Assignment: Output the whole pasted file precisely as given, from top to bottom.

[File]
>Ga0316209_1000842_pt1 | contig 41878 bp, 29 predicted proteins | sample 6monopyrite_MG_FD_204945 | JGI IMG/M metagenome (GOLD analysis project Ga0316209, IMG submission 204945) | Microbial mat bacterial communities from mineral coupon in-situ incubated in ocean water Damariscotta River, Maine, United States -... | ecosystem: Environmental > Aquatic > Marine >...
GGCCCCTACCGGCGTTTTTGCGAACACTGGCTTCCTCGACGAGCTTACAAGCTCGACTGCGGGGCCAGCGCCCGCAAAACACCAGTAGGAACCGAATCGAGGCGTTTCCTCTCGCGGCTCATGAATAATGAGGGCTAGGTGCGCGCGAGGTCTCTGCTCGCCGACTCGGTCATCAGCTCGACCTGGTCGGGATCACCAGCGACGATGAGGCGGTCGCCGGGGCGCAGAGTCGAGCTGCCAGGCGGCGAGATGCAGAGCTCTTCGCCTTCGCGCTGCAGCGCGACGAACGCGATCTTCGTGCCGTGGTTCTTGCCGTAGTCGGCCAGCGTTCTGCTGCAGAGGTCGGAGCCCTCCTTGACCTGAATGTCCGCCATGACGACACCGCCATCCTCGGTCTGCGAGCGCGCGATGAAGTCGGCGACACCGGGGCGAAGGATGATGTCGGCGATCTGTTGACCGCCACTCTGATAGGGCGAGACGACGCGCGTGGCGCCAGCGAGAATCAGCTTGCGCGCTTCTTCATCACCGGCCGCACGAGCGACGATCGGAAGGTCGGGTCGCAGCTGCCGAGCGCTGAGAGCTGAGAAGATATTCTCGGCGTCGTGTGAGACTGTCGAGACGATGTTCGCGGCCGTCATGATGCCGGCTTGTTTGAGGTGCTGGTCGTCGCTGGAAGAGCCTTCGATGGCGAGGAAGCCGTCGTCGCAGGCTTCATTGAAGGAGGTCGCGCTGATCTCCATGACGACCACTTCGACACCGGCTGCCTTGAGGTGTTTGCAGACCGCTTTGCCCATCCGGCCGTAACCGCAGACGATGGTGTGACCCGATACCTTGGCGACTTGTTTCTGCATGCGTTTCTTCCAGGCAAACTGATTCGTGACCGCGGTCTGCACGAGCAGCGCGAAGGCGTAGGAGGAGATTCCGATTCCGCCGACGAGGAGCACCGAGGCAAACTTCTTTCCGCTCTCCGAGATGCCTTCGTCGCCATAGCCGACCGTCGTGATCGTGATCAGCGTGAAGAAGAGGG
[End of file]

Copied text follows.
>Ga0316209_1000842_pt1 | contig 41878 bp, 29 predicted proteins | sample 6monopyrite_MG_FD_204945 | JGI IMG/M metagenome (GOLD analysis project Ga0316209, IMG submission 204945) | Microbial mat bacterial communities from mineral coupon in-situ incubated in ocean water Damariscotta River, Maine, United States -... | ecosystem: Environmental > Aquatic > Marine >...
GGCCCCTACCGGCGTTTTTGCGAACACTGGCTTCCTCGACGAGCTTACAAGCTCGACTGCGGGGCCAGCGCCCGCAAAACACCAGTAGGAACCGAATCGAGGCGTTTCCTCTCGCGGCTCATGAATAATGAGGGCTAGGTGCGCGCGAGGTCTCTGCTCGCCGACTCGGTCATCAGCTCGACCTGGTCGGGATCACCAGCGACGATGAGGCGGTCGCCGGGGCGCAGAGTCGAGCTGCCAGGCGGCGAGATGCAGAGCTCTTCGCCTTCGCGCTGCAGCGCGACGAACGCGATCTTCGTGCCGTGGTTCTTGCCGTAGTCGGCCAGCGTTCTGCTGCAGAGGTCGGAGCCCTCCTTGACCTGAATGTCCGCCATGACGACACCGCCATCCTCGGTCTGCGAGCGCGCGATGAAGTCGGCGACACCGGGGCGAAGGATGATGTCGGCGATCTGTTGACCGCCACTCTGATAGGGCGAGACGACGCGCGTGGCGCCAGCGAGAATCAGCTTGCGCGCTTCTTCATCACCGGCCGCACGAGCGACGATCGGAAGGTCGGGTCGCAGCTGCCGAGCGCTGAGAGCTGAGAAGATATTCTCGGCGTCGTGTGAGACTGTCGAGACGATGTTCGCGGCCGTCATGATGCCGGCTTGTTTGAGGTGCTGGTCGTCGCTGGAAGAGCCTTCGATGGCGAGGAAGCCGTCGTCGCAGGCTTCATTGAAGGAGGTCGCGCTGATCTCCATGACGACCACTTCGACACCGGCTGCCTTGAGGTGTTTGCAGACCGCTTTGCCCATCCGGCCGTAACCGCAGACGATGGTGTGACCCGATACCTTGGCGACTTGTTTCTGCATGCGTTTCTTCCAGGCAAACTGATTCGTGACCGCGGTCTGCACGAGCAGCGCGAAGGCGTAGGAGGAGATTCCGATTCCGCCGACGAGGAGCACCGAGGCAAACTTCTTTCCGCTCTCCGAGATGCCTTCGTCGCCATAGCCGACCGTCGTGATCGTGATCAGCGTGAAGAAGAGGG